During the legislative session and in response to our publication, Roadmap for Mobility, lawmakers funded a study to determine the financial health of public transit agencies.
Transit officials claim they don’t have enough money and lobbyist are quietly pushing Olympia to create a state level funding source. In Roadmap for Mobility, we looked at the data and found that public transit is not underfunded in Washington state.
There are 31 public transit agencies in Washington and they collected $2.05 billion in total revenues in 2010. To put this in perspective, the state only collected about half as much in total gas taxes in 2010. In the last five years alone, public transit has collected a whopping $12.6 billion! And this is remarkable when you consider that so-called “mass” transit only carries about 2.4% of all daily person trip demand statewide.
Obviously, the transit lobby disagrees so the legislature funded a study to take a closer look:
During the 2012 legislative discussion of the need for additional funding sources for public transportation, questions were raised about existing transit funding, and reserves currently held by transit agencies. To inform future discussions, ESHB 2190, the 2012 Supplemental Transportation Budget, directed the JTC to evaluate the fiscal health of public transportation in Washington and make a comparison to the fiscal health of state transportation funding.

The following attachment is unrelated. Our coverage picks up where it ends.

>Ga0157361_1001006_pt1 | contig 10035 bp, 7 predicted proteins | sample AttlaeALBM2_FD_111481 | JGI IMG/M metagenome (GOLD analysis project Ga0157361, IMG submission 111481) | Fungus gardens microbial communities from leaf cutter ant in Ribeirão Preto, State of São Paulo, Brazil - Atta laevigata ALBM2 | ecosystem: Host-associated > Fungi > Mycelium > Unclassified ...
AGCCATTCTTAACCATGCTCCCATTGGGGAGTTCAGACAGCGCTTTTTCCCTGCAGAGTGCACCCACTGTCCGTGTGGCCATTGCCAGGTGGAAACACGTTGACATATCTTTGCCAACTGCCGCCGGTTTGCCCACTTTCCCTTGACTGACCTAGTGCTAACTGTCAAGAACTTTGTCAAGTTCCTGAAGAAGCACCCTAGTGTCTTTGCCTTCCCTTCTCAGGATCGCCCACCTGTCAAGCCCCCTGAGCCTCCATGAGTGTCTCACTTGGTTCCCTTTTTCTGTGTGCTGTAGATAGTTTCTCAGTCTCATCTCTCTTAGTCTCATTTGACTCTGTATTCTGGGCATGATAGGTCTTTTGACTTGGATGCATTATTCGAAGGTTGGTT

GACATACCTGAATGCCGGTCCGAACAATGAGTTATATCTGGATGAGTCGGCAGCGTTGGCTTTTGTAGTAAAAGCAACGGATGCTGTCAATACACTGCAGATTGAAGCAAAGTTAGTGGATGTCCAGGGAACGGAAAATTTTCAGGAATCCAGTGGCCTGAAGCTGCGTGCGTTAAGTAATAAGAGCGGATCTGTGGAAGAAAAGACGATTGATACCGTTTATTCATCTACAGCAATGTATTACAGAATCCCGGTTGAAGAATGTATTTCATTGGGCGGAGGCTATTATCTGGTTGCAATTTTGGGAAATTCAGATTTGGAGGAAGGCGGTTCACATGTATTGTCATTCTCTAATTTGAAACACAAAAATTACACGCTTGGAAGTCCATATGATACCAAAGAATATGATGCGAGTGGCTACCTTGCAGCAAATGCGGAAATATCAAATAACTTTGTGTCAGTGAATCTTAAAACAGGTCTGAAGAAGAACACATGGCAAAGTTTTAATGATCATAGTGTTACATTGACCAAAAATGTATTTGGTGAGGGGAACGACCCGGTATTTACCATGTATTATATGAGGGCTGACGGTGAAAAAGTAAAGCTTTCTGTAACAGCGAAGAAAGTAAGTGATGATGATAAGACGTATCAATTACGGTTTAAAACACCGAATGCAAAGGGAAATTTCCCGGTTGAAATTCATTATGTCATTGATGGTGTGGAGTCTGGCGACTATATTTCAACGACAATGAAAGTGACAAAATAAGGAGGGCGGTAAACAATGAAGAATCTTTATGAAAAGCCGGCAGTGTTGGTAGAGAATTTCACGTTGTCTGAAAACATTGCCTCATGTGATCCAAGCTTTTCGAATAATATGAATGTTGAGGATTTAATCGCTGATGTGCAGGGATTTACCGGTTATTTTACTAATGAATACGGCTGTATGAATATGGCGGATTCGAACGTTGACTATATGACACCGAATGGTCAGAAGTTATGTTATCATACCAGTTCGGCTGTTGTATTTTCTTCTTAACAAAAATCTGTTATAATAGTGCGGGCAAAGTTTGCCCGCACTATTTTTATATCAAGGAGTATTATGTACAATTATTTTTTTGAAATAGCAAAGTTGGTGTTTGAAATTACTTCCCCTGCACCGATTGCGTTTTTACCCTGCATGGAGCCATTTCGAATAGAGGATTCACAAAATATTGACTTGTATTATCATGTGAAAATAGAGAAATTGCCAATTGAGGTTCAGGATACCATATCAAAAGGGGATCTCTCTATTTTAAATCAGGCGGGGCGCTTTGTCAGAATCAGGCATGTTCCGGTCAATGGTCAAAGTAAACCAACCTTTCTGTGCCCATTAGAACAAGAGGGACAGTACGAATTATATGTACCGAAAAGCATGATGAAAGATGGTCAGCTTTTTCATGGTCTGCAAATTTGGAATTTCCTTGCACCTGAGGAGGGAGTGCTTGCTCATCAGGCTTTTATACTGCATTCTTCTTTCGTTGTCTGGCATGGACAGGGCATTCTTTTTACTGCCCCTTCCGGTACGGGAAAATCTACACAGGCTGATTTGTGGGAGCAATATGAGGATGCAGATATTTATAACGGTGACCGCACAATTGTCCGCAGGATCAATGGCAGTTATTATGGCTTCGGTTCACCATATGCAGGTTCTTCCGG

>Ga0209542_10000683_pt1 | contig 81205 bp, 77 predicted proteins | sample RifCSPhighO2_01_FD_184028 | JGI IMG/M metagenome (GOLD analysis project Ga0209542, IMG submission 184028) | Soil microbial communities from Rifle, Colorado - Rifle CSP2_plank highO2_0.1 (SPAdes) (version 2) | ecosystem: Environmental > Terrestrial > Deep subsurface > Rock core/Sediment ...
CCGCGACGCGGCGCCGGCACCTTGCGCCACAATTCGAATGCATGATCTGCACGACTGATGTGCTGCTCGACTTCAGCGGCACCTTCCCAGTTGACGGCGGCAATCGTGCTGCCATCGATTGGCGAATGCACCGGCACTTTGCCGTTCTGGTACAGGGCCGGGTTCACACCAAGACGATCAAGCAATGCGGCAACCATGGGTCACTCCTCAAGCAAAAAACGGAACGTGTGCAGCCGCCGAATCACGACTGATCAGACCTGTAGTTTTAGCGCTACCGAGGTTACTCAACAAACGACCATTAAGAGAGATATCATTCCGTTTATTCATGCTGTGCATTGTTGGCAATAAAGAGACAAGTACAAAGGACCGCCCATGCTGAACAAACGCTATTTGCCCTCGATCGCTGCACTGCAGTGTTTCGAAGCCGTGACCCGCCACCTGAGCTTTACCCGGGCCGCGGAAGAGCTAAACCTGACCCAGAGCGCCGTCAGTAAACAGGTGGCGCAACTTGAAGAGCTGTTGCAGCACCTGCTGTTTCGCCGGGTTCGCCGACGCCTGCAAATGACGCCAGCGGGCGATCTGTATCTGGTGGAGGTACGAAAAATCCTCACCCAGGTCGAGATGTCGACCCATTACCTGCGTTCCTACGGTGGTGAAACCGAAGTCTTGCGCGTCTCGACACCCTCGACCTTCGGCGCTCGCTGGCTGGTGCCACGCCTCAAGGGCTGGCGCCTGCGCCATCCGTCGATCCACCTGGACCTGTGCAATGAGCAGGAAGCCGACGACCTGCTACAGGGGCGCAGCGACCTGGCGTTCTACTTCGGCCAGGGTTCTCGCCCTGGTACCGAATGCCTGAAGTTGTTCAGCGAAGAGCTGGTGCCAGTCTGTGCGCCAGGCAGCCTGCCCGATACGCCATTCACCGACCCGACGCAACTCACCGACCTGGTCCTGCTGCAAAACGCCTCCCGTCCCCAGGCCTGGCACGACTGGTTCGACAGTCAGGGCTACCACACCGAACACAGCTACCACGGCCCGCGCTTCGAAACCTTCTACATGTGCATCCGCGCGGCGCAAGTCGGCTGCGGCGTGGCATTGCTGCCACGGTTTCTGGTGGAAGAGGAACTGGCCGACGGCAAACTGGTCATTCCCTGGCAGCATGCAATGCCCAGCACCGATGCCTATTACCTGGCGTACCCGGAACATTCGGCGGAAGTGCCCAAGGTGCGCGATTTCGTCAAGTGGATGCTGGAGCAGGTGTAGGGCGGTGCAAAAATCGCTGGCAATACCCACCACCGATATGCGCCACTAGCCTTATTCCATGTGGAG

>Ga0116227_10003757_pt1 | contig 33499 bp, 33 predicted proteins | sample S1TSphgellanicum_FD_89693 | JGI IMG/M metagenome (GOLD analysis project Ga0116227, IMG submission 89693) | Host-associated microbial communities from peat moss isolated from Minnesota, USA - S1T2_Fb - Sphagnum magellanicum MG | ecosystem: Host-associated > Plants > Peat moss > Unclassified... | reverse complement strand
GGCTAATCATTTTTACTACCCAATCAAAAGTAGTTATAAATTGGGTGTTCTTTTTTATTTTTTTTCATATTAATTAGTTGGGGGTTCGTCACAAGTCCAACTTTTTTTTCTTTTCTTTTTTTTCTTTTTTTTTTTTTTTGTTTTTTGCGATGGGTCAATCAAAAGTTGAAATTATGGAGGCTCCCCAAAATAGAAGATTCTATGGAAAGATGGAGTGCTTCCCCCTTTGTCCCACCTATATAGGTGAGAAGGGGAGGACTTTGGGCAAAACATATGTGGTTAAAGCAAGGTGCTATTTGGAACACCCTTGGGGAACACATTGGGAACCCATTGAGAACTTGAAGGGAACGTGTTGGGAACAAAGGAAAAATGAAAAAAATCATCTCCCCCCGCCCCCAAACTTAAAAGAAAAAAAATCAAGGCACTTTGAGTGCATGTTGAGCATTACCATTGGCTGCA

Over at Transportation Issues Daily, Larry Ehl covered a Q/A on this topic earlier this year with myself and CEO of Spokane Transit and Chair of the Washington State Transit Association, Susan Meyer. This point-counterpoint format provides a good and quick summary on the issue.
It should also be highlighted that any new state level funding source would likely be paid by a single user group: drivers. Drivers have their own infrastructure needs, which are currently not being met. All transportation taxes and fees paid by drivers should be used for highway purposes only, while alternative travel modes should be funded by their own users (which reduces the public subsidy) or through local-option taxes that apply to the general public, like sales taxes.
Transit officials like to claim that transit ridership provides an indirect benefit to drivers because it gets cars off the road. But public transit does not serve enough trip demand (2.4%) to really make a difference to drivers. And when drivers have unfunded road needs, trading a direct benefit (road funding) for an indirect benefit (transit funding) is really no benefit at all and puts drivers in a worse position.
The Joint Transportation Committee study is due to be released in December.